Upon being directed to find someone in that State to do the assessment in the home, the NDIS delayed finding someone. They had to be reminded that they had been given a three week time frame to do so. They found someone then emailed and said that person couldn’t do it anymore and reverted to their original therapist and doing it online. When told they had been directed to find someone to do it in the home they claimed that they had only been told to, “Explore the possibility.”

This whole process has taken 5 months and is still going with no end in sight. Meanwhile, the deaf person has no safety at home. They are stressed and they are constantly being told to attend meetings, give up time at work and to no avail. Imagine the impact on their self-esteem that the NDIS will quibble over a few thousand dollars on the matter of their safety. Yet, the NDIS will spend millions to try and win cases at the AAT – A large proportion of $23 million last year it seems.

The other big thing that the NDIS often do is deny Auslan to families and individuals. Sometimes they give it and then they take it away. They give any number of bizarre reasons for it. They will say that its the Education Departments responsibility. They will say it is a parental responsibility. They will say the family need to pay for themselves to learn. They always fail to understand that Auslan is a language that can be crucial to human development. Particularly for young deaf kids.

I have had some success in getting Auslan restored for families. I do this by getting strong reports that outline the language milestones, psychological benefits, impacts of interacting with family on language development, consequences of delayed language development and so on.

One time we got $8000 of funding restored because, apparently, the NDIS had just forgotten to put it in the plan. Imagine the parents despair at having to spend $5000 of their daughters plan on new reports because the NDIS forgot! Notwithstanding the unnecessary expenditure! Worse, the delay in language development in the child and the cruel stress and worry that they have placed on the parents. It is unacceptable.

In a recent case I have been supporting a person with multiple disabilities to have their Auslan funding restored. They are mostly bedridden. They are deaf and they sometimes, in moments of stress, lose their function of speech. They wanted Auslan so that they could communicate smoothly with their family and support workers, particularly if they lose their function of speech. This can happen at anytime.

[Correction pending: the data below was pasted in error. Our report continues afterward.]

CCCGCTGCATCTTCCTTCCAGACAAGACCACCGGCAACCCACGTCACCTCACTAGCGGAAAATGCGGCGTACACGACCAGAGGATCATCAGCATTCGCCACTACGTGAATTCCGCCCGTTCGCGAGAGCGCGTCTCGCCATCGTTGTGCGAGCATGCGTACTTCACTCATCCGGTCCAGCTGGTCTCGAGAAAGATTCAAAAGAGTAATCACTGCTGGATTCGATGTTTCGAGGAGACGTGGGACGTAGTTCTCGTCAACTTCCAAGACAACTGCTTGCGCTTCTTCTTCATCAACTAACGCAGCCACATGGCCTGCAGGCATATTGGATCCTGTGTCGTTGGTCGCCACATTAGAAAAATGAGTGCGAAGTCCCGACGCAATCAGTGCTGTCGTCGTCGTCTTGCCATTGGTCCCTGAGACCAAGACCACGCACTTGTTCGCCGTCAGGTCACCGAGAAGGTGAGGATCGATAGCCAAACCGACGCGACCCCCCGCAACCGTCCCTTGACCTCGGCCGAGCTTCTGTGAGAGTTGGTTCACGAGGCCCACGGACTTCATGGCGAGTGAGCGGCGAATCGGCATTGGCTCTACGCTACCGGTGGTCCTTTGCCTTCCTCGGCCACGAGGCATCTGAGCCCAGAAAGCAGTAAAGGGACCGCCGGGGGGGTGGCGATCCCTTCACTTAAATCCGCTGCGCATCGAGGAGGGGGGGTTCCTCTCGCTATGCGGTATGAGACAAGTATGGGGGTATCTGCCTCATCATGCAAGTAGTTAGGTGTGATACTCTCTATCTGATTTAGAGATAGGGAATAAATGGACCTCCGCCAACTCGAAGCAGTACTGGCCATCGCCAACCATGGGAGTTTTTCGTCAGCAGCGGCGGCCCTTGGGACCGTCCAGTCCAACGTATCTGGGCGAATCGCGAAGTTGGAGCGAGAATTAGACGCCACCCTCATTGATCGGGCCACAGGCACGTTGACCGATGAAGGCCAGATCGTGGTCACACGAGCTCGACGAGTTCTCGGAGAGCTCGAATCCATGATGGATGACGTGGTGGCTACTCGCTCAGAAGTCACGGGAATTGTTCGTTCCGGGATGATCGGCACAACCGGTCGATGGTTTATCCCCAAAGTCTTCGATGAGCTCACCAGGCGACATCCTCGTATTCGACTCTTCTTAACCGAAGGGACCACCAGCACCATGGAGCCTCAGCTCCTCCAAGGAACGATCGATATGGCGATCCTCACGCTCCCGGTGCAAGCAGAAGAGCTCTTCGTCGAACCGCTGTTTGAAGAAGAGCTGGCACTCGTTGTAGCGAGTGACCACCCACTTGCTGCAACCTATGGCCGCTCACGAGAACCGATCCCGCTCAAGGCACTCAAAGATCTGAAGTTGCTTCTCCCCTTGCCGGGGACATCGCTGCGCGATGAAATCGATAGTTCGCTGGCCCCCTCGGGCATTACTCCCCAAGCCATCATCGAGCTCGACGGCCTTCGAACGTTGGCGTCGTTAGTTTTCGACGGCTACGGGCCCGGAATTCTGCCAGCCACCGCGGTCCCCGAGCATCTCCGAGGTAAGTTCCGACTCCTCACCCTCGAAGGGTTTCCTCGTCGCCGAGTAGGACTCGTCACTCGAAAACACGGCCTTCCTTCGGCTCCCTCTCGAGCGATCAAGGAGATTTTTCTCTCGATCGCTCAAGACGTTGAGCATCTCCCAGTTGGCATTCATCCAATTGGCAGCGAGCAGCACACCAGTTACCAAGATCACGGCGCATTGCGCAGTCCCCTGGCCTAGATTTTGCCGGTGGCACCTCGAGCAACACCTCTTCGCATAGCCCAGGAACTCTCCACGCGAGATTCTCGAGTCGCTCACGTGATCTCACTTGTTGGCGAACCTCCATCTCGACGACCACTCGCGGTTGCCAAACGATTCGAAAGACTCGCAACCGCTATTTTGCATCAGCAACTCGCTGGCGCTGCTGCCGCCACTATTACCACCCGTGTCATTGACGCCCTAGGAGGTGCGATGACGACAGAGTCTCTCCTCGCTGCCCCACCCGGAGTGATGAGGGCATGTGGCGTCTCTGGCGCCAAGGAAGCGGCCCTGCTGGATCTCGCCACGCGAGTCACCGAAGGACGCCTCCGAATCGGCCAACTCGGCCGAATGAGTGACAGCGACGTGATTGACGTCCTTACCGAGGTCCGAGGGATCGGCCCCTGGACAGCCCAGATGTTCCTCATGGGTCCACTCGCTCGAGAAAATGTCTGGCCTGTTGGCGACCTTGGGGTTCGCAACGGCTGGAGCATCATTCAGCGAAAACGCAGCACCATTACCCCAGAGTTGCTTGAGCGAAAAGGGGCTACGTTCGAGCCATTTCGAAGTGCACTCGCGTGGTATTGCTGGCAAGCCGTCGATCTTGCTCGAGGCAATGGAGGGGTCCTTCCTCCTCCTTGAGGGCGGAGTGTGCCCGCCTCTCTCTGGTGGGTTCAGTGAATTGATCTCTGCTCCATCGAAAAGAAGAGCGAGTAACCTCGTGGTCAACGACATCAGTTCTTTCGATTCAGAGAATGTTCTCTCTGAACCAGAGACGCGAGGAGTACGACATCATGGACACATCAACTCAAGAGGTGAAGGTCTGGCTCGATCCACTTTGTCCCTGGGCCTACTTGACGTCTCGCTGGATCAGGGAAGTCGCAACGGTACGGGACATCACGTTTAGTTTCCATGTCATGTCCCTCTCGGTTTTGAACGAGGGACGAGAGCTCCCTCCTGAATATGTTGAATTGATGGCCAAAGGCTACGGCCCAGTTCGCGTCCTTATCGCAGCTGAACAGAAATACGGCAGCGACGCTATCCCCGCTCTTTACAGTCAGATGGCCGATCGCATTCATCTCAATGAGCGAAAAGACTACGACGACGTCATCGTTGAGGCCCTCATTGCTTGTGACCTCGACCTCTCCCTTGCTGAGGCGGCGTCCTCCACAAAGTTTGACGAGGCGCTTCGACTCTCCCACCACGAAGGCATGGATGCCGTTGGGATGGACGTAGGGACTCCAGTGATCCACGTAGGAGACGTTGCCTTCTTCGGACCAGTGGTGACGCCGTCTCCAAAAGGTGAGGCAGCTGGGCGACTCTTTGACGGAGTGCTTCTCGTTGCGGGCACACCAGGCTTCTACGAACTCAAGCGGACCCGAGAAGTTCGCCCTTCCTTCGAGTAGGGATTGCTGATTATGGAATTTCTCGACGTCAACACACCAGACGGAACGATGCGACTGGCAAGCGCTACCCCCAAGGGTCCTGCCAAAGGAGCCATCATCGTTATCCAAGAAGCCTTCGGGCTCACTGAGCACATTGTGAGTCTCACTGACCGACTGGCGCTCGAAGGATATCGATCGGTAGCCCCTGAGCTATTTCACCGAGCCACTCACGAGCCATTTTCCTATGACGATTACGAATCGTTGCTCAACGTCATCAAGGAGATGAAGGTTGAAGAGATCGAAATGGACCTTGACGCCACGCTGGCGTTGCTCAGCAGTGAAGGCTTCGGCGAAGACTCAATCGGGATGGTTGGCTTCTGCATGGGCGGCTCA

Obviously, not being able to communicate causes them a great deal of anxiety. The anxiety means that they are constantly on edge. It exuberates some of their existing conditions and can make them quite ill. Auslan is their safety net. They, their family and support workers need to learn it as an alternate communication method.

But Auslan funding was removed. Bizarrely the NDIS delegate deemed that learning Auslan was harmful to the person. The NDIS said that learning Auslan would make the person more stressed and tired. In turn this would worsen their condition. They justified this with the argument, and I kid you not, that interpreters are only allowed to sign for an hour at a time.

And so begins the fight to have the persons funding restored. Meanwhile, the stress and anxiety being placed on the person is impacting on their health and mental health. Meanwhile, by cutting the funding this delays the learning of a much needed alternative communication for the person and their family. Why? Because the NDIS are seeking to cut costs based on a value judgement that has no basis in fact!

It is a disgrace, probably not helped by the fact that the Auslan service provider quoted near $9000 to support this person learn Auslan. Greed or bad management on the service providers part? – Whatever the reason, $9000 seems excessive to me.

These are just some of the real life situations that people who are deaf and their families are confronting everyday through the NDIS. The stress and the impact on their mental health is very real. Many actually just give up because the stress is just too great.

They have been fighting all their lives for minimal gains in access and this makes them feel extremely undervalued, even a burden. That Australia’s premier disability program is doing this to them is the last straw. It is a national disgrace!

I leave you with this cry of anguish posted on the NDIS Grassroots Page – It is printed with permission –

To The NDIS I have committed the most heinous of crimes.

My crime being a Person with Multiple Disabilities.

Guilty on all accounts. I don’t deserve to be treated with equality!

I don’t deserve to be alive. 

I no longer contribute to society as I once was able to as an able bodied person. 

I don’t deserve services from allied health professionals, support workers. 

I don’t deserve to be treated as a whole person. 

I don’t deserve to be listened to and heard. 

I’m defeated! I’m tired, I am mentally, emotionally and physically drained.

I am a bludger, I am a burden, 

How dare I wish for quality of life, to be part of community

I am an empty shell. 

Don’t worry I am completing my Advanced Health Plan. 

NDIS. You will be pleased to know that I opt not to be revived. 

This is how far I’ve been pushed.

I thank the person for allowing me to publish this. I dare say many in the NDIS, including the Minister, don’t care. One less is one less cost. !

Open Letter to Minister Reynolds

Image show two hands seemingly counting money.

Dear Minister,